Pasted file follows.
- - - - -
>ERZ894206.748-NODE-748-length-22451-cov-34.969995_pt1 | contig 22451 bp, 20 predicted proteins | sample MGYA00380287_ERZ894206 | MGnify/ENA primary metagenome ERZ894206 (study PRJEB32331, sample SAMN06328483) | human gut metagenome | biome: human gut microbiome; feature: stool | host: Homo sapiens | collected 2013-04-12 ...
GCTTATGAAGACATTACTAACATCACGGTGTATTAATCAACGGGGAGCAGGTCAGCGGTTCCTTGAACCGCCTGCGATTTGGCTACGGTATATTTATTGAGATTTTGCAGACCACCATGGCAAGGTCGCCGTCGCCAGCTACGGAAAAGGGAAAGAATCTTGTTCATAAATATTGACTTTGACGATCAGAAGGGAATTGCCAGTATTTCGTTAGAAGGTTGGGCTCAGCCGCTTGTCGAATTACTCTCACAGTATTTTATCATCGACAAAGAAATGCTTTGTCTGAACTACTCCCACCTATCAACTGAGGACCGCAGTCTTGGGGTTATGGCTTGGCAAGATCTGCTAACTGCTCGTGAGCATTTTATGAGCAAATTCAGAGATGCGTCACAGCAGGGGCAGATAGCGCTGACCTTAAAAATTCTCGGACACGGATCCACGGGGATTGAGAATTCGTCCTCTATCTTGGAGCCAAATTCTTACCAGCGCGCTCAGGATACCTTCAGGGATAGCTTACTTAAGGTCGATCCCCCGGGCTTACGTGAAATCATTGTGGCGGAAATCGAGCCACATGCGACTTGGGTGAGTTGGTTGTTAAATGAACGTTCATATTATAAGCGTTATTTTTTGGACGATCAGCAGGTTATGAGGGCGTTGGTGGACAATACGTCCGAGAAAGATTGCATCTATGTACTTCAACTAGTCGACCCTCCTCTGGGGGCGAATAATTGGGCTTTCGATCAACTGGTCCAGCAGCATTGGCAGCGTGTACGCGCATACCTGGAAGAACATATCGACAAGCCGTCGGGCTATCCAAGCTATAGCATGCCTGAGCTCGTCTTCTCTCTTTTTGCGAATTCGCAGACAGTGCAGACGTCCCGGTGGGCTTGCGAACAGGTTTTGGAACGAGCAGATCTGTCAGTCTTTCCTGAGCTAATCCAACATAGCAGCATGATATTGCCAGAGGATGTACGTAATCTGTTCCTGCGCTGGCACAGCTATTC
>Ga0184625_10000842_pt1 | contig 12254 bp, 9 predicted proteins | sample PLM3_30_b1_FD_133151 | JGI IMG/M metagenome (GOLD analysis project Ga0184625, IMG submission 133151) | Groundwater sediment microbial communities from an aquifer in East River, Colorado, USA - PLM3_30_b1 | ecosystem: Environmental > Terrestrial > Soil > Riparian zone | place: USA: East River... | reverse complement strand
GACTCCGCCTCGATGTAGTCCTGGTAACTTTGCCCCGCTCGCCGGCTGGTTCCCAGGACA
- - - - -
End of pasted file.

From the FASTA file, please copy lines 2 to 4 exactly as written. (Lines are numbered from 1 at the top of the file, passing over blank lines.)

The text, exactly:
GCTTATGAAGACATTACTAACATCACGGTGTATTAATCAACGGGGAGCAGGTCAGCGGTTCCTTGAACCGCCTGCGATTTGGCTACGGTATATTTATTGAGATTTTGCAGACCACCATGGCAAGGTCGCCGTCGCCAGCTACGGAAAAGGGAAAGAATCTTGTTCATAAATATTGACTTTGACGATCAGAAGGGAATTGCCAGTATTTCGTTAGAAGGTTGGGCTCAGCCGCTTGTCGAATTACTCTCACAGTATTTTATCATCGACAAAGAAATGCTTTGTCTGAACTACTCCCACCTATCAACTGAGGACCGCAGTCTTGGGGTTATGGCTTGGCAAGATCTGCTAACTGCTCGTGAGCATTTTATGAGCAAATTCAGAGATGCGTCACAGCAGGGGCAGATAGCGCTGACCTTAAAAATTCTCGGACACGGATCCACGGGGATTGAGAATTCGTCCTCTATCTTGGAGCCAAATTCTTACCAGCGCGCTCAGGATACCTTCAGGGATAGCTTACTTAAGGTCGATCCCCCGGGCTTACGTGAAATCATTGTGGCGGAAATCGAGCCACATGCGACTTGGGTGAGTTGGTTGTTAAATGAACGTTCATATTATAAGCGTTATTTTTTGGACGATCAGCAGGTTATGAGGGCGTTGGTGGACAATACGTCCGAGAAAGATTGCATCTATGTACTTCAACTAGTCGACCCTCCTCTGGGGGCGAATAATTGGGCTTTCGATCAACTGGTCCAGCAGCATTGGCAGCGTGTACGCGCATACCTGGAAGAACATATCGACAAGCCGTCGGGCTATCCAAGCTATAGCATGCCTGAGCTCGTCTTCTCTCTTTTTGCGAATTCGCAGACAGTGCAGACGTCCCGGTGGGCTTGCGAACAGGTTTTGGAACGAGCAGATCTGTCAGTCTTTCCTGAGCTAATCCAACATAGCAGCATGATATTGCCAGAGGATGTACGTAATCTGTTCCTGCGCTGGCACAGCTATTC
>Ga0184625_10000842_pt1 | contig 12254 bp, 9 predicted proteins | sample PLM3_30_b1_FD_133151 | JGI IMG/M metagenome (GOLD analysis project Ga0184625, IMG submission 133151) | Groundwater sediment microbial communities from an aquifer in East River, Colorado, USA - PLM3_30_b1 | ecosystem: Environmental > Terrestrial > Soil > Riparian zone | place: USA: East River... | reverse complement strand
GACTCCGCCTCGATGTAGTCCTGGTAACTTTGCCCCGCTCGCCGGCTGGTTCCCAGGACA